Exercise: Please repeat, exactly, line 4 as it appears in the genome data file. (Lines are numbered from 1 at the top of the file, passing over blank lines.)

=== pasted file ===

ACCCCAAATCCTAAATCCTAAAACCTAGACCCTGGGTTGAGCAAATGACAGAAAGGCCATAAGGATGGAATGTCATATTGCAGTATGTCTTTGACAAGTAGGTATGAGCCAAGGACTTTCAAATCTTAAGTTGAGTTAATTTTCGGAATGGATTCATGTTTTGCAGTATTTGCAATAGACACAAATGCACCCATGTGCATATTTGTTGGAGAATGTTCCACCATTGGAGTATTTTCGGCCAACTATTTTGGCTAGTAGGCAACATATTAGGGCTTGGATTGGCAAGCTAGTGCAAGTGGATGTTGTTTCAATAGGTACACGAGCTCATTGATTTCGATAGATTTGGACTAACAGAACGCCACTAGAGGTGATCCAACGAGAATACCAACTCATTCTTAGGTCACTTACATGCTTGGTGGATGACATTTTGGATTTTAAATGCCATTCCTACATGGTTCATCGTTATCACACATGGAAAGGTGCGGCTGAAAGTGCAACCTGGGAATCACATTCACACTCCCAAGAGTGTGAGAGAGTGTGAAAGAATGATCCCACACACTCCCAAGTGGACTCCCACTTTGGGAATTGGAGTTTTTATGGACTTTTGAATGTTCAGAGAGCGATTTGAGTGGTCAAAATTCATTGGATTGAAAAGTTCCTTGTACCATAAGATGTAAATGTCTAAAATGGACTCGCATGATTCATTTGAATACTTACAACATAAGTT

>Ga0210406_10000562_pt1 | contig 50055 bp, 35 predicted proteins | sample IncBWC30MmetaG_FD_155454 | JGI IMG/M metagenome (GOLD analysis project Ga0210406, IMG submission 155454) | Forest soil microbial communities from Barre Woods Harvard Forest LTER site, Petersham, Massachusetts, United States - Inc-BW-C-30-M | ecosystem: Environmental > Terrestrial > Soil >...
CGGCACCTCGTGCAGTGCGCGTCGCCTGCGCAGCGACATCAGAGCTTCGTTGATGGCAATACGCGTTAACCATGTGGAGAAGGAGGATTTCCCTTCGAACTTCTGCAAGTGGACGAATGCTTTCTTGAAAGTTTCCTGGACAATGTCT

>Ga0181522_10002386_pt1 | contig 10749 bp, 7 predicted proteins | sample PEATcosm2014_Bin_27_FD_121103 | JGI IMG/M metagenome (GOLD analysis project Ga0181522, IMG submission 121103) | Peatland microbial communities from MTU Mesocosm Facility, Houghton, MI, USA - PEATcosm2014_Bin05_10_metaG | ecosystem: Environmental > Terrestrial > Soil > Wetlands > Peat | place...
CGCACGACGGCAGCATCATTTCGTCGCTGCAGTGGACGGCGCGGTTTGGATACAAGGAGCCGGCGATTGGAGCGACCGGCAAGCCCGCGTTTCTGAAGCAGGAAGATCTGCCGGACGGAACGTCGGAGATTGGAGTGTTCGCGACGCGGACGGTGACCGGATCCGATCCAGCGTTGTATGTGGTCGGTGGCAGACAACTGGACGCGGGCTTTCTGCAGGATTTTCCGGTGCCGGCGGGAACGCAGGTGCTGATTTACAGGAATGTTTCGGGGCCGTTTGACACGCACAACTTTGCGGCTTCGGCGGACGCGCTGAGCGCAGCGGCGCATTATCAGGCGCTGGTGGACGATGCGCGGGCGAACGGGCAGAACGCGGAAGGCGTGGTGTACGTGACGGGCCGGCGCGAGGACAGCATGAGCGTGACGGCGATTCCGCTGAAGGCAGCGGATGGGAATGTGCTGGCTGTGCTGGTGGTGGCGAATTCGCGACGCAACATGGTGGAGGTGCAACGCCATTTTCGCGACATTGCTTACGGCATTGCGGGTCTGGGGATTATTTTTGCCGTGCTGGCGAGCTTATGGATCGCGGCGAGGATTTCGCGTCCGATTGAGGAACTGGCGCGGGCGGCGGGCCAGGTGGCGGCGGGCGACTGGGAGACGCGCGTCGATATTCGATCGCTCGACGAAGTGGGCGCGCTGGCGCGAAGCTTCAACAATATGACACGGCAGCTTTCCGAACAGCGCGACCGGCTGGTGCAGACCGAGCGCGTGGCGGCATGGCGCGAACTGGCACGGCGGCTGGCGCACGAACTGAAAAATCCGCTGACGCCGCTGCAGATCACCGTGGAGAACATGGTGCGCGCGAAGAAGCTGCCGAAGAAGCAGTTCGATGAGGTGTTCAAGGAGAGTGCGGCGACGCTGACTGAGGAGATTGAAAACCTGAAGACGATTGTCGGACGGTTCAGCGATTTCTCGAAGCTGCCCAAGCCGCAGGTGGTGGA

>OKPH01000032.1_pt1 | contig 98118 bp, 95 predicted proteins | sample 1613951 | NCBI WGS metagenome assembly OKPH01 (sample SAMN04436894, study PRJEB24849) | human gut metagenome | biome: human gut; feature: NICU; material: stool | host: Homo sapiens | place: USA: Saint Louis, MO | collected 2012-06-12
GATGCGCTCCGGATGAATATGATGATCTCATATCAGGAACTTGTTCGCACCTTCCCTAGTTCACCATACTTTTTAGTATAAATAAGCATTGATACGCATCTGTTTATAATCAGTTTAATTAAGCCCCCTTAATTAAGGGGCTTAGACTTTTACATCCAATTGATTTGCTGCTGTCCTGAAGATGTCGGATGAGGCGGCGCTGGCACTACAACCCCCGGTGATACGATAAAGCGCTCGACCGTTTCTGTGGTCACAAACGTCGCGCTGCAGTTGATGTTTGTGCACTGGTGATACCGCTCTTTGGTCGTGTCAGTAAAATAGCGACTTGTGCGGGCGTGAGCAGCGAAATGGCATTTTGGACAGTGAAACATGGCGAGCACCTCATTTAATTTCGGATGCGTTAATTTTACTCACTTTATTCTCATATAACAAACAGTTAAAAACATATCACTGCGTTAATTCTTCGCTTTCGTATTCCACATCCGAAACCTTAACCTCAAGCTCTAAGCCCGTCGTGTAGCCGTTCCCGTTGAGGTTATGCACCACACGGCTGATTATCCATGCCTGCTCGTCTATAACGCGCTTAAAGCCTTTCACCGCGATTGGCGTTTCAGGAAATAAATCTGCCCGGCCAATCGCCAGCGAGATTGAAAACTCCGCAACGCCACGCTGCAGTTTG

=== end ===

>Ga0181522_10002386_pt1 | contig 10749 bp, 7 predicted proteins | sample PEATcosm2014_Bin_27_FD_121103 | JGI IMG/M metagenome (GOLD analysis project Ga0181522, IMG submission 121103) | Peatland microbial communities from MTU Mesocosm Facility, Houghton, MI, USA - PEATcosm2014_Bin05_10_metaG | ecosystem: Environmental > Terrestrial > Soil > Wetlands > Peat | place...